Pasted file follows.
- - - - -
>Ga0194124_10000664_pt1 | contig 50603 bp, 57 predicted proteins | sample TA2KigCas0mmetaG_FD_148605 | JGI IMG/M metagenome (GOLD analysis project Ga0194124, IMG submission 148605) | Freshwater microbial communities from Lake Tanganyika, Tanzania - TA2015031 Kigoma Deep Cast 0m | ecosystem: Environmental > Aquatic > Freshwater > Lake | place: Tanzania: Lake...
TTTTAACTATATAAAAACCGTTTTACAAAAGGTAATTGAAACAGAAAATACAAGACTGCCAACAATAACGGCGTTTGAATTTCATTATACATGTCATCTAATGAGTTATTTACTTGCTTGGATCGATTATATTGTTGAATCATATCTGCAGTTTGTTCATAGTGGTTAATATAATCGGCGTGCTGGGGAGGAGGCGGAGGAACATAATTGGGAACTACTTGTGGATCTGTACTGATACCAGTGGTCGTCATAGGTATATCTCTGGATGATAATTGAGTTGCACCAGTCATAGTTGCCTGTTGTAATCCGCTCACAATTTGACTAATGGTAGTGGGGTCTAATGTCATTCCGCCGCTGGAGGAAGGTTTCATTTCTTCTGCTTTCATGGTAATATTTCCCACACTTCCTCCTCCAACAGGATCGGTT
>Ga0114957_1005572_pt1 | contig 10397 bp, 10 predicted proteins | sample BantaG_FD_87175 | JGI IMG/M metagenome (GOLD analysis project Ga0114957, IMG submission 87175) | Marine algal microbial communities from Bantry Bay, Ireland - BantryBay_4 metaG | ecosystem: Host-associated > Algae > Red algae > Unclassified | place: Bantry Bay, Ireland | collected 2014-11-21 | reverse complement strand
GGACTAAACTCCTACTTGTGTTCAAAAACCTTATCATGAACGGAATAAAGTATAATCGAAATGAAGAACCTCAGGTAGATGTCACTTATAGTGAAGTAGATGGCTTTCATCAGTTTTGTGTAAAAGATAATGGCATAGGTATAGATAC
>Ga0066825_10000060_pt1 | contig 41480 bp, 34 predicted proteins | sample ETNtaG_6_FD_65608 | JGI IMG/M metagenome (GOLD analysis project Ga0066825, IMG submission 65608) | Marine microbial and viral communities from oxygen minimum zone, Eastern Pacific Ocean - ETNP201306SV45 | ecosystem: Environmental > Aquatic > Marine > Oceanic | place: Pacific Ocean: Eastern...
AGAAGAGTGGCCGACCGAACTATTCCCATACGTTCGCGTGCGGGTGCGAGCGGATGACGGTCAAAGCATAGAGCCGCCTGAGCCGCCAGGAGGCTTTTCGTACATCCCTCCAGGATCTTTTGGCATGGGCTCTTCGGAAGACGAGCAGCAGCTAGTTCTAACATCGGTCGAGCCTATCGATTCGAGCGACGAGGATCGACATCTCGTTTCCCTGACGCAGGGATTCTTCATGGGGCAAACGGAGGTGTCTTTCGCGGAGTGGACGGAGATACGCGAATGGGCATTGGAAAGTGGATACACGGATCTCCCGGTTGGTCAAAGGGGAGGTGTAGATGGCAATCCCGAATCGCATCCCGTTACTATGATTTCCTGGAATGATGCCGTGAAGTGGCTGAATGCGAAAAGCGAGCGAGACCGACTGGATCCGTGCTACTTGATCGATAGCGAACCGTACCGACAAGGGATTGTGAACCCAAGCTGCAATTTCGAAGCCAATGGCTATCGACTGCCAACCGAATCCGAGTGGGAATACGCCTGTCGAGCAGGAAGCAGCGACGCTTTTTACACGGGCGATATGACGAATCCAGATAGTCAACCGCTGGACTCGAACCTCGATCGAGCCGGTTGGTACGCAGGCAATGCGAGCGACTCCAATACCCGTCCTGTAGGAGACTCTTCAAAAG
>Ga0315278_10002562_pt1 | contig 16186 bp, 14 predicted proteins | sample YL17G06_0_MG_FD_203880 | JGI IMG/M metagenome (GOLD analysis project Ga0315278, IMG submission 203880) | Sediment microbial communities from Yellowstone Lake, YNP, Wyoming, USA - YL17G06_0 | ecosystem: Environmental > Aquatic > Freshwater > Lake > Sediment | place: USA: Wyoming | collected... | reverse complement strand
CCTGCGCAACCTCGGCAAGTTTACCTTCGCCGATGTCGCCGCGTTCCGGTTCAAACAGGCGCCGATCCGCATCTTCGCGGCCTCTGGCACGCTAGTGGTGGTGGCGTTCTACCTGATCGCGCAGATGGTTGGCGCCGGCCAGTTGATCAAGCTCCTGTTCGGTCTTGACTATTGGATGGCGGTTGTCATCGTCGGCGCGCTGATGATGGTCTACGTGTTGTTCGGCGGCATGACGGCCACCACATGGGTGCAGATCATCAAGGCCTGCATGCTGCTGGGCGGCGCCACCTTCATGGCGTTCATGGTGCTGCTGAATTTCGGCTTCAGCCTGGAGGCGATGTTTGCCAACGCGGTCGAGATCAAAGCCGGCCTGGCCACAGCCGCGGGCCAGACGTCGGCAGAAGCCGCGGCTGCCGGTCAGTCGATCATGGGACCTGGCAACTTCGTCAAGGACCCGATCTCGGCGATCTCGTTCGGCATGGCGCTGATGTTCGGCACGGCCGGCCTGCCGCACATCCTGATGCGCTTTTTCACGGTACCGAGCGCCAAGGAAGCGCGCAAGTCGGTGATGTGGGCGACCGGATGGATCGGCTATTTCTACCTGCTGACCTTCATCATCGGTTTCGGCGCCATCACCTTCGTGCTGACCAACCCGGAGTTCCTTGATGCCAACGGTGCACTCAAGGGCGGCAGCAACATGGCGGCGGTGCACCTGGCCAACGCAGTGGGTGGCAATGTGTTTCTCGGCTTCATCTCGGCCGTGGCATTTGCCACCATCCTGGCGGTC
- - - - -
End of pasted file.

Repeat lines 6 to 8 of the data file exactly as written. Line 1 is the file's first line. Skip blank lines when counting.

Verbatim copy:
AGAAGAGTGGCCGACCGAACTATTCCCATACGTTCGCGTGCGGGTGCGAGCGGATGACGGTCAAAGCATAGAGCCGCCTGAGCCGCCAGGAGGCTTTTCGTACATCCCTCCAGGATCTTTTGGCATGGGCTCTTCGGAAGACGAGCAGCAGCTAGTTCTAACATCGGTCGAGCCTATCGATTCGAGCGACGAGGATCGACATCTCGTTTCCCTGACGCAGGGATTCTTCATGGGGCAAACGGAGGTGTCTTTCGCGGAGTGGACGGAGATACGCGAATGGGCATTGGAAAGTGGATACACGGATCTCCCGGTTGGTCAAAGGGGAGGTGTAGATGGCAATCCCGAATCGCATCCCGTTACTATGATTTCCTGGAATGATGCCGTGAAGTGGCTGAATGCGAAAAGCGAGCGAGACCGACTGGATCCGTGCTACTTGATCGATAGCGAACCGTACCGACAAGGGATTGTGAACCCAAGCTGCAATTTCGAAGCCAATGGCTATCGACTGCCAACCGAATCCGAGTGGGAATACGCCTGTCGAGCAGGAAGCAGCGACGCTTTTTACACGGGCGATATGACGAATCCAGATAGTCAACCGCTGGACTCGAACCTCGATCGAGCCGGTTGGTACGCAGGCAATGCGAGCGACTCCAATACCCGTCCTGTAGGAGACTCTTCAAAAG
>Ga0315278_10002562_pt1 | contig 16186 bp, 14 predicted proteins | sample YL17G06_0_MG_FD_203880 | JGI IMG/M metagenome (GOLD analysis project Ga0315278, IMG submission 203880) | Sediment microbial communities from Yellowstone Lake, YNP, Wyoming, USA - YL17G06_0 | ecosystem: Environmental > Aquatic > Freshwater > Lake > Sediment | place: USA: Wyoming | collected... | reverse complement strand
CCTGCGCAACCTCGGCAAGTTTACCTTCGCCGATGTCGCCGCGTTCCGGTTCAAACAGGCGCCGATCCGCATCTTCGCGGCCTCTGGCACGCTAGTGGTGGTGGCGTTCTACCTGATCGCGCAGATGGTTGGCGCCGGCCAGTTGATCAAGCTCCTGTTCGGTCTTGACTATTGGATGGCGGTTGTCATCGTCGGCGCGCTGATGATGGTCTACGTGTTGTTCGGCGGCATGACGGCCACCACATGGGTGCAGATCATCAAGGCCTGCATGCTGCTGGGCGGCGCCACCTTCATGGCGTTCATGGTGCTGCTGAATTTCGGCTTCAGCCTGGAGGCGATGTTTGCCAACGCGGTCGAGATCAAAGCCGGCCTGGCCACAGCCGCGGGCCAGACGTCGGCAGAAGCCGCGGCTGCCGGTCAGTCGATCATGGGACCTGGCAACTTCGTCAAGGACCCGATCTCGGCGATCTCGTTCGGCATGGCGCTGATGTTCGGCACGGCCGGCCTGCCGCACATCCTGATGCGCTTTTTCACGGTACCGAGCGCCAAGGAAGCGCGCAAGTCGGTGATGTGGGCGACCGGATGGATCGGCTATTTCTACCTGCTGACCTTCATCATCGGTTTCGGCGCCATCACCTTCGTGCTGACCAACCCGGAGTTCCTTGATGCCAACGGTGCACTCAAGGGCGGCAGCAACATGGCGGCGGTGCACCTGGCCAACGCAGTGGGTGGCAATGTGTTTCTCGGCTTCATCTCGGCCGTGGCATTTGCCACCATCCTGGCGGTC